Villandry

We came here to Savonnières mainly to see the supposedly spectacular formal gardens at the château de Villandry. We set off in the morning to cycle the two or three miles to Villandry hoping to beat the crowds that might arrive for the afternoon. Our 600 cycling miles scrolled passed on way – notional target of 100 miles a week achieved, yeah! Naturally, there were already a lot of visitors but it was surprisingly uncrowded in the gardens themselves. Maybe they were all inside the chateau itself. In our normal cheapskate fashion, we went for the gardens-only ticket (€6.00 each- very reasonable).

Villandry ChateauI’m not the world’s greatest fan of gardens, especially those which are extremely formal. I always think Mother Nature tends to do a much more enjoyable job. However, the extreme precision of the garden layouts at the chateau de Villandry are, I must confess, very impressive. It isn’t the kind of garden that you’d fire up the charcoal in then relax by cracking a few beers while it burns up, but it is undeniably very enjoyable to look at. It makes for a very interesting photographic subject. Don’t touch anything, though, it looks as though it just may break.

An overview of the most formal parts of VillandryVillandry, the last of the great châteaux built near La Loire, was completed in about 1536. It is still privately owned by the descendents of one Dr Joachim Carvallo who bought it in 1906 to save it from destruction. He recreated the very formal gardens that exist now following the styles used by the original plantings. There is an ornamental garden depicting various types of love (so says the guide), a kitchen garden (which is also very ornamental even though vegetables are involved – so say I), a water garden with fish the size of whales, a medicinal herb garden and a maze. The strongest visual impact comes from the geometric designs of both the ornamental and kitchen gardens.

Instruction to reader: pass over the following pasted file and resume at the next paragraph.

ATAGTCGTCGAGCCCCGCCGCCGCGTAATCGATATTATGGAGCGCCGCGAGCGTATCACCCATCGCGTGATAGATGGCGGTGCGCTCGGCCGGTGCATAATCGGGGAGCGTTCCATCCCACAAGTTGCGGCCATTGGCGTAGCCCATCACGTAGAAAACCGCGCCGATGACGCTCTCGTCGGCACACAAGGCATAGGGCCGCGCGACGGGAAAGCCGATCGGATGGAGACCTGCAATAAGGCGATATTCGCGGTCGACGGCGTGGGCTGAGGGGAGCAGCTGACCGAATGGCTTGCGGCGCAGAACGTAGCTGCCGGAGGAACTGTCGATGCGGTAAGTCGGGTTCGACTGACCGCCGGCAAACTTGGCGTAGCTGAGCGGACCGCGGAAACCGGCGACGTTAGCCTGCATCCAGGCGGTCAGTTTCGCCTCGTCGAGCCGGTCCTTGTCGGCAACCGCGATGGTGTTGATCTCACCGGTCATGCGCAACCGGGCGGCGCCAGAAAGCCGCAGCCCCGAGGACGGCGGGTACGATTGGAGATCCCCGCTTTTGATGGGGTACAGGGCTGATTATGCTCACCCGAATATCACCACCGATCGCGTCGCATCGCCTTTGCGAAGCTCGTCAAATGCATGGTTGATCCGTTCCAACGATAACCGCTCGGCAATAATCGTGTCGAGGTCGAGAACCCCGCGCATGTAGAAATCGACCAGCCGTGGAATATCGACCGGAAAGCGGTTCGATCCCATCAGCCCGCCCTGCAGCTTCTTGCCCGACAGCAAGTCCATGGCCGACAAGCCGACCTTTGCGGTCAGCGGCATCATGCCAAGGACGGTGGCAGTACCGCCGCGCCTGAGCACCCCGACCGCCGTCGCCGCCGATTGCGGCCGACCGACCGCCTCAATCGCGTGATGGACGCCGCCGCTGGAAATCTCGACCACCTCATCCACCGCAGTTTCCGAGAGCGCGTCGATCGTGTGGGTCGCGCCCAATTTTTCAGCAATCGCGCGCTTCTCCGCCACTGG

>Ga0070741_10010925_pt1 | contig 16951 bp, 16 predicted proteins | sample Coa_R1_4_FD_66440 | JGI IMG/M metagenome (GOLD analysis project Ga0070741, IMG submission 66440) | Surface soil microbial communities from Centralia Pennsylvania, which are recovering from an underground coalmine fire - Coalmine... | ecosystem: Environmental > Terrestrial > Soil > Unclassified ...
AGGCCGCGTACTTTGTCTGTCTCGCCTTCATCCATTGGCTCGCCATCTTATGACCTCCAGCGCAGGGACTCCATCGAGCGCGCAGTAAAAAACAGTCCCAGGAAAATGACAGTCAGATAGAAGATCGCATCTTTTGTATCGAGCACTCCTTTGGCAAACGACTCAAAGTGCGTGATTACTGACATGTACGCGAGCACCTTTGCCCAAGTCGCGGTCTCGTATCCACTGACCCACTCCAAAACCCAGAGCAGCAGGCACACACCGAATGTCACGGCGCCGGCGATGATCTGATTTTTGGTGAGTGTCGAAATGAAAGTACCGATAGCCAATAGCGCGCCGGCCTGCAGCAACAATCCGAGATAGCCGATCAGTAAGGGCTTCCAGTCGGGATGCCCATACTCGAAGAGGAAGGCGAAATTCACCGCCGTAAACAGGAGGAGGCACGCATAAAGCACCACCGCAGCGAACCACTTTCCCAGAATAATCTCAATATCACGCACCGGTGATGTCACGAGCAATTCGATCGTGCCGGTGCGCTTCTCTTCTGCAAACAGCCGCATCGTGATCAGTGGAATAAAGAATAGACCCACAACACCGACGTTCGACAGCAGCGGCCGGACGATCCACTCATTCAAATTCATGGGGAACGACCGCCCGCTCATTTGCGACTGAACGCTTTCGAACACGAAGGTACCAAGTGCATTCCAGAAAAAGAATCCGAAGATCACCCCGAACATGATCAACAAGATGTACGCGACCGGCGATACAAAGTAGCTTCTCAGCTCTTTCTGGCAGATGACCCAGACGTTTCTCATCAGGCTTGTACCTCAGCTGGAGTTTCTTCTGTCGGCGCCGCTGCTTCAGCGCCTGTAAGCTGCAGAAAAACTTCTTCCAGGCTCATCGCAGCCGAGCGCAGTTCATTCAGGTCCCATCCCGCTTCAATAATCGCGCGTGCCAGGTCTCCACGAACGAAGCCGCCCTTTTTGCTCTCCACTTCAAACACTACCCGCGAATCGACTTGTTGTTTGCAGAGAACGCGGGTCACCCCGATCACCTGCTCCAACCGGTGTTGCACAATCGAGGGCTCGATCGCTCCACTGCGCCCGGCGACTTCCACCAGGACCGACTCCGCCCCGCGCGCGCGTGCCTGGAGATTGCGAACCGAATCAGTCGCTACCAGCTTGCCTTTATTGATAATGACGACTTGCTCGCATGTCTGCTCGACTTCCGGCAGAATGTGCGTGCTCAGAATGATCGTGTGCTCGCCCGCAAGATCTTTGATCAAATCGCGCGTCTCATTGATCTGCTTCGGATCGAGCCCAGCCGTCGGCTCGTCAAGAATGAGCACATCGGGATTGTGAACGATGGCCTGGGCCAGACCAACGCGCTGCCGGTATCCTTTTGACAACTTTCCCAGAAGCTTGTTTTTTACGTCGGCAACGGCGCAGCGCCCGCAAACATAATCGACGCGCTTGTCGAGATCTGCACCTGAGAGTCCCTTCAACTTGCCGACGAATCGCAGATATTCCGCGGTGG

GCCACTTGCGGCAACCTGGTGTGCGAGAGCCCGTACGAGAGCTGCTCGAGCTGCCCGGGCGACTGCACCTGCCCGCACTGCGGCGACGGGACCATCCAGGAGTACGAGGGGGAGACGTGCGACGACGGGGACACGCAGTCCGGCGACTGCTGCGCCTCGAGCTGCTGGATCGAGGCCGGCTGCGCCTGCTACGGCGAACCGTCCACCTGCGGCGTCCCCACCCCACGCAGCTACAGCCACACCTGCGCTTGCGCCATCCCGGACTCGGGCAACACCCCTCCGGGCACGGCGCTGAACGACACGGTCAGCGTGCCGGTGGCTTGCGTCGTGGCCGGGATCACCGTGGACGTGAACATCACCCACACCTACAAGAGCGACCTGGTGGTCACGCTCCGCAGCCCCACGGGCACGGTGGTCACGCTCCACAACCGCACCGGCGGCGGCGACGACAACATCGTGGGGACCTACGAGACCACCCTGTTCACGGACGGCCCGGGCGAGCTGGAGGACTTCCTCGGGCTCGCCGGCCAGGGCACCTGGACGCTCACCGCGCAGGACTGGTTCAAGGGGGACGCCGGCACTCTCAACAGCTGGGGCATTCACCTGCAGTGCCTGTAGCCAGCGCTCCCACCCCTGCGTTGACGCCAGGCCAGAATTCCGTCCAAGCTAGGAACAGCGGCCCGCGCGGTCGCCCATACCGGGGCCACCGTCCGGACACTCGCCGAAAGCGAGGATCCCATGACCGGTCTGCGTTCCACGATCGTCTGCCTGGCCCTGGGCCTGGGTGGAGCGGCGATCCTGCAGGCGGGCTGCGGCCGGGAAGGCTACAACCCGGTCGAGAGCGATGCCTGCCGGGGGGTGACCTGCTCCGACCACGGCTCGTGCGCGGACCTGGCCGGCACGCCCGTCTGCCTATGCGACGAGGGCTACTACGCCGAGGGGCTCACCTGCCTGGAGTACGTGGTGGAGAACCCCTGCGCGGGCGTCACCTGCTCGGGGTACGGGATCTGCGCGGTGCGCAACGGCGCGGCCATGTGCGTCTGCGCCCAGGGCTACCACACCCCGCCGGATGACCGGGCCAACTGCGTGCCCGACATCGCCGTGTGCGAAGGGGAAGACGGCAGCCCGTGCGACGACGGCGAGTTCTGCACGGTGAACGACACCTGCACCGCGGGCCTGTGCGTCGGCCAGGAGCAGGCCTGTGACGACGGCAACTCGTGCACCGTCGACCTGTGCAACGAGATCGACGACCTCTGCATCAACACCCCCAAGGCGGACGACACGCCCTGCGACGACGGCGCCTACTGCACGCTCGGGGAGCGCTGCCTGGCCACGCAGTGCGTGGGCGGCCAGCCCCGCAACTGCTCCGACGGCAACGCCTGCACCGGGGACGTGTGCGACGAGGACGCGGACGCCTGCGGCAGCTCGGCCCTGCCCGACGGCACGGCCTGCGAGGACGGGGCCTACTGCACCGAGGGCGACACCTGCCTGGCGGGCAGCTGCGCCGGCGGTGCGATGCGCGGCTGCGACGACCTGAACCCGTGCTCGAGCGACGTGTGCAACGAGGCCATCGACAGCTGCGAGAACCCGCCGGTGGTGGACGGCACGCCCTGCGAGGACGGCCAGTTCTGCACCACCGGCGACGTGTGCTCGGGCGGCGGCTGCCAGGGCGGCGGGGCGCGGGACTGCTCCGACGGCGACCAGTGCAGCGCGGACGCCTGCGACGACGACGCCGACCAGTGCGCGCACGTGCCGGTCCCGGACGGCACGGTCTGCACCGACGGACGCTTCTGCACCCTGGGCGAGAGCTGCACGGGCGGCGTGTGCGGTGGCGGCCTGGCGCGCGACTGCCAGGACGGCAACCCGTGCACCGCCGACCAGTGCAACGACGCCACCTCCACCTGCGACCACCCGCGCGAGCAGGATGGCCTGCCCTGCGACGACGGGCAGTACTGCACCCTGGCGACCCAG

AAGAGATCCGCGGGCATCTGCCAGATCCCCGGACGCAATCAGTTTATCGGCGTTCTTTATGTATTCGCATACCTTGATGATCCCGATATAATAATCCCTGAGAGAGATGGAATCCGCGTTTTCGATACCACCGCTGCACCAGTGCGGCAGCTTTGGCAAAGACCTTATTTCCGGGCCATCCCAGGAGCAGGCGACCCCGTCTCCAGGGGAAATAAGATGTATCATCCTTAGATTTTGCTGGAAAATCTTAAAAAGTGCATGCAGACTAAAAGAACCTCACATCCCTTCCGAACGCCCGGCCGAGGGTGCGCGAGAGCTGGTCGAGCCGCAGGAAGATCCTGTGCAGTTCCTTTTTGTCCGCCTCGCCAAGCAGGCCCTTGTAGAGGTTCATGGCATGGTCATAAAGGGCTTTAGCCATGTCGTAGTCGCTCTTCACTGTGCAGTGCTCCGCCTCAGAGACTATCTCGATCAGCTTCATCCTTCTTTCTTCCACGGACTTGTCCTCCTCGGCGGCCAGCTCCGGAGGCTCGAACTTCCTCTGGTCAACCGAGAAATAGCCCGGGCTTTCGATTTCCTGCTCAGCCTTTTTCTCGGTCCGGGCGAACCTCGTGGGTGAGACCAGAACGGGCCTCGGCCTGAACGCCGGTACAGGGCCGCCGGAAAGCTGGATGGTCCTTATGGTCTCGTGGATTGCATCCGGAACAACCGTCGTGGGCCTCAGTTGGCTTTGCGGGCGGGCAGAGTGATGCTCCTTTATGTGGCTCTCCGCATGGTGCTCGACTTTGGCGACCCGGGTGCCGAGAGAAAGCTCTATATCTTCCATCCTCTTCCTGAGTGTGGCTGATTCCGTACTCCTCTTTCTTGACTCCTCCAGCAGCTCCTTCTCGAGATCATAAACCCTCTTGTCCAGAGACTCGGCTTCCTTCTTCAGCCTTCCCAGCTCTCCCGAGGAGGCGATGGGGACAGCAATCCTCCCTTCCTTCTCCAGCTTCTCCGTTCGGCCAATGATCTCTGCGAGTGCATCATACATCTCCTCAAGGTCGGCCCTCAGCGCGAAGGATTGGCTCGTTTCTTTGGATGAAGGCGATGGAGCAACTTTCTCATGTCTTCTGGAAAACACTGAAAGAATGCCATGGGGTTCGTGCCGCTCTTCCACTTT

Now that's what I call a water featureI know statistics can rapidly get boring but some just have to be repeated to give an idea of the scale of the effort involved in the upkeep of this place. Surrounding the garden are 1,260 lime trees which take four gardeners four months just to prune. There are 52 km of box hedging. 250,000 flower and vegetable plants are raised and planted out every year. All the weeding must be manual because, apparently, the box hedges which surround every plot have very delicate roots.

The vegetables are harvested and many are left out for the public to help themselves. There is no price, they just ask for a voluntary contribution for the gardeners. Planting is kept very authentic; there are no potatoes, for example, since, in 1536 no one had invented Americans or potatoes. 🙂 (With humble apologies to native Americans.) We grabbed a Euro’s worth of broad beans.

It was great – I enjoyed it much more than I thought I would.

Posted in France, 2008

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